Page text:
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Mastering your email


Few innovations have changed the face of our work lives more dramatically than email. For better (and worse), many of us use email all day long. It has become an indispensable communication, productivity and collaboration tool. And yet, the number of Canadians who still tolerate a poor email experience at the office boggles the mind. So enough already! Let’s get you sorted with a handy-dandy checklist to help you and your organization manage your mail masterfully, for once and for all.


1. Separate business from pleasure

Entrepreneurs may love to blend their business and personal lives, but email is another matter. If haven’t already, make sure to set up separate personal and business accounts and use them accordingly. Avoid signing up for personal things with your work email, and vice versa. If you’re an employee, do not use your work account for personal stuff, no matter how convenient it may seem. Protect your privacy!


2. Empty your inbox every day

If you’re one of those people who has 1,235 unread messages in your inbox, you may want to work towards clearing your inbox before you call it a day. Organize and sort your inbox items by project or by person, then go ahead and delete or move emails once you’ve “actioned” them. Get those messages out of your way! When you need an old email, you can just do a quick search for it in Outlook.

3. Check your junk folder once daily

Modern firewalls do a remarkable job of filtering good email from the tsunami of spam out there, but they don’t always work perfectly. Inevitably, an email that you want will inexplicably end up in your junk folder. So try to check your junk folder once per day, just to ensure that nothing you need ends up in there. Also, you can help Outlook gradually reduce spam by flagging any junk mail you might get as junk.


4. Set up your signature

Adding a signature to your messages looks professional and provides recipients with convenient access to your contact info. If your organization doesn’t give you guidelines, just set up your own signature. In Outlook, go to Options>Mail>Signatures. Then click New and format and stylize the text way you like it. Tip: use basic text instead of inserting files (like logos), which often end up as annoying file attachments.


5. Master your Out of Office

If you do not already use Outlook’s handy out of office tool, you should consider doing so. You do not need to bother “the IT guy,” to do it, either. Just go to your Account Settings, then click Automatic Replies. From there, you can use the calendar tool to set up your dates and add a message to help redirect emails you get automatically. Easy.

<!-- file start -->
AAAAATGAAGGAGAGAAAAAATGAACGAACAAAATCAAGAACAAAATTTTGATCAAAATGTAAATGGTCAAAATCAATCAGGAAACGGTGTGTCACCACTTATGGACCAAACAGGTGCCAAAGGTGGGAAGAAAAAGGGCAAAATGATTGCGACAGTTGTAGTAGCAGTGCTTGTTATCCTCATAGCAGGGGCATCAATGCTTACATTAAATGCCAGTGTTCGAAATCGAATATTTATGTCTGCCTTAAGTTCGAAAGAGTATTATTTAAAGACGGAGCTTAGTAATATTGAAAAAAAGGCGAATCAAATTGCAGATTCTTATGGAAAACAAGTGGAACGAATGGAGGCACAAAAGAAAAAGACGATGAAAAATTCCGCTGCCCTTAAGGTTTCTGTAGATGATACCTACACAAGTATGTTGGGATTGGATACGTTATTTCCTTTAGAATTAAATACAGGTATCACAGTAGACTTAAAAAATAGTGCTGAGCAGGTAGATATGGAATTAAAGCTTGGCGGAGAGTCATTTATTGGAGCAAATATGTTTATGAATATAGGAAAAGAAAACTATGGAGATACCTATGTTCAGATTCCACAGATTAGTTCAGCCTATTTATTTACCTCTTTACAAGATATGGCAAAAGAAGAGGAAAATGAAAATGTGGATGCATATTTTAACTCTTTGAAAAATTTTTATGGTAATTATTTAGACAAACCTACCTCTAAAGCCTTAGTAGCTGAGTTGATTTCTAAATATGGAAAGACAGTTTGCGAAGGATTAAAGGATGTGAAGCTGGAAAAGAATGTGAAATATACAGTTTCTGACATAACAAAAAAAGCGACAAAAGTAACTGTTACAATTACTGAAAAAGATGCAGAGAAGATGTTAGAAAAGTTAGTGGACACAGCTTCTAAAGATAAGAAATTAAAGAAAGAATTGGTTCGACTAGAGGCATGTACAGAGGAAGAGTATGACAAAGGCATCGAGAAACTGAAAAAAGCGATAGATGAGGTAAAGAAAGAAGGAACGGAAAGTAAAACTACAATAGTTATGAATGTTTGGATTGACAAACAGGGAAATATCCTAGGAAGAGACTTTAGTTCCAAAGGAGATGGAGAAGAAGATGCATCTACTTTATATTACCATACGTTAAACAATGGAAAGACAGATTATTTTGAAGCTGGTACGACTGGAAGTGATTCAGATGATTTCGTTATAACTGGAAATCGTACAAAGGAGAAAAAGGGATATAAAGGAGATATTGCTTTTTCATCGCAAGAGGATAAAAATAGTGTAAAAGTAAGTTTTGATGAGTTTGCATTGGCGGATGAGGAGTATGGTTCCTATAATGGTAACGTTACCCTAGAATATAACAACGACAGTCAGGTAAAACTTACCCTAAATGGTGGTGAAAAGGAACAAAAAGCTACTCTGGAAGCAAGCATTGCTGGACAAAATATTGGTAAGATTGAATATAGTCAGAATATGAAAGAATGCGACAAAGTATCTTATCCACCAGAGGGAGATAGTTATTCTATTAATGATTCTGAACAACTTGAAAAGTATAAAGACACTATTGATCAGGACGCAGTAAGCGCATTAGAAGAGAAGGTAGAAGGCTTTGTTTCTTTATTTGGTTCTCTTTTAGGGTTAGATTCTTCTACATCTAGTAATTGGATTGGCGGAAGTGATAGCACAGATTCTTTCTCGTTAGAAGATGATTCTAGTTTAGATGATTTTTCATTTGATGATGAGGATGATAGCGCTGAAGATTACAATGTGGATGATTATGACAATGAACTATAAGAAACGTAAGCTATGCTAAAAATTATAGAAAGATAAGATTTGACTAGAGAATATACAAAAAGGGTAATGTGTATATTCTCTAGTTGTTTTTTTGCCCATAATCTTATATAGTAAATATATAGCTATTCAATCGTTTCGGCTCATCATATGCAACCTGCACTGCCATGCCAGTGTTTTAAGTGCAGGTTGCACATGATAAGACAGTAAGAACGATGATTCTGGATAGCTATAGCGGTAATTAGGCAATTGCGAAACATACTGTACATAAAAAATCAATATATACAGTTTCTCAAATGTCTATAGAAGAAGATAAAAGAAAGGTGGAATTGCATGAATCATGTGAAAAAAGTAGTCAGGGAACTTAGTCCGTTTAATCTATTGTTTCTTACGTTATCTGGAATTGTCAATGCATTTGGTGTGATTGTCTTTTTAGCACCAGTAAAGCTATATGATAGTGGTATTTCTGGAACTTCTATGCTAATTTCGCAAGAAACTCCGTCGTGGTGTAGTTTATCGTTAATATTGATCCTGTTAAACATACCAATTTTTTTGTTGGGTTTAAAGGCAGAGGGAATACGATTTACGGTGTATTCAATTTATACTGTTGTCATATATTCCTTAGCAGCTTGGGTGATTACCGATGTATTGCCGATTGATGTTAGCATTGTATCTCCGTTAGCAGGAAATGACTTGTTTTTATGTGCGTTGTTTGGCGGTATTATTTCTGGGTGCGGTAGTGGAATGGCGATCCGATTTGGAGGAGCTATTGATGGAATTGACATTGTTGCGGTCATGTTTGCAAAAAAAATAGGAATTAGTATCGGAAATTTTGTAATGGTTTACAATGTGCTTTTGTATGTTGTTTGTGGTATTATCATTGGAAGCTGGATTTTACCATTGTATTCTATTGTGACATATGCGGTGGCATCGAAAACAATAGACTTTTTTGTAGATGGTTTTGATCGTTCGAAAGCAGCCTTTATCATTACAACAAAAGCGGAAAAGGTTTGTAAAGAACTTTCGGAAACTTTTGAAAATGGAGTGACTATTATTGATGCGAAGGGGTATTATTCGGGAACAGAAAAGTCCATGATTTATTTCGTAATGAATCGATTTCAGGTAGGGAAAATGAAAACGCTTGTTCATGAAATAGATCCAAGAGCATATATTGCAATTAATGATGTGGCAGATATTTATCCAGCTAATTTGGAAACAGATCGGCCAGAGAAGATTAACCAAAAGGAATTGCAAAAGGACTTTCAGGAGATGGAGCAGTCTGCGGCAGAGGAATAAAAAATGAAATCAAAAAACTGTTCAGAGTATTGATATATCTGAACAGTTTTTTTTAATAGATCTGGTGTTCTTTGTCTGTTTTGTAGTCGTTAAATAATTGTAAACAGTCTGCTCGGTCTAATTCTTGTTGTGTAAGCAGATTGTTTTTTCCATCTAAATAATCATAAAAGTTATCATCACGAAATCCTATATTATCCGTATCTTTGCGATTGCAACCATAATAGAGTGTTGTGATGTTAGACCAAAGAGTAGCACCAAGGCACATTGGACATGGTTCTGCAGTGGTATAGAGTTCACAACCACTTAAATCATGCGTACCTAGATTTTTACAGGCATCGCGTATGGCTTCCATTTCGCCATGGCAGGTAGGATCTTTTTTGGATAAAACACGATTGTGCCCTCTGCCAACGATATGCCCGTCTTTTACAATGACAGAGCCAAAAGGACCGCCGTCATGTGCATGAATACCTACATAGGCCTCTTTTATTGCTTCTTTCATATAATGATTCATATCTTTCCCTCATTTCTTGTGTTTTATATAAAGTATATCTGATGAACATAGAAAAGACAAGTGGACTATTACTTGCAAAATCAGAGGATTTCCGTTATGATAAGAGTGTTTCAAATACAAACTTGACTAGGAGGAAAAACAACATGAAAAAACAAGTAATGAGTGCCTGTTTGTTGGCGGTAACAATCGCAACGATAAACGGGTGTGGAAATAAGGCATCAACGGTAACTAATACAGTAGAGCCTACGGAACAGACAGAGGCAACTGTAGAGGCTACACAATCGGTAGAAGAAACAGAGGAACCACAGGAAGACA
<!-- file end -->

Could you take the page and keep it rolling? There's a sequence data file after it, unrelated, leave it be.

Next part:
6. Share security best practices

Cybercriminals routinely use email to breach organizations. Phishing, for example, lures end-users into providing sensitive information, such as credit card numbers. Similarly, clicking on one suspicious attachment can end-up infecting an entire network with a virus or Trojan. To avoid costly and stressful cyberattacks, train your team on what to avoid. Ask your IT team to provide you with helpful resources to share.


7. Explore alternatives

If your team members routinely receive hundreds of emails daily (which happens a lot), you should explore alternatives. For example, instant messaging through a service like Microsoft Teams can dramatically reduce internal email by allowing people to chat and share files on the fly. It also provides a great way to stay connected to employees who work off-site.

8. Move to business-class

You do not have to put up with full inboxes, outages, slow service, “lost” messages or syncing issues. Even a sole proprietor can afford “business-class” email. This class of email gives you a level of security, privacy, reliability and availability that no free, consumer webmail service can rival. What’s more, you can set up your account with your own domain (@yourcompanyname.ca), which looks way more professional than free mail.


9. Upgrade your software

If you’re running an old version of Office, upgrade to Office 365. One cost-effective subscription gives your organization the newest versions of the Office applications that you can run on Windows, Apple® and Android™ devices. When new versions of Office apps come out, you automatically get those with the same subscription. No fuss or muss. Plus, you can also get security-enhanced services in the cloud, like business-class email, data storage and video conferencing.

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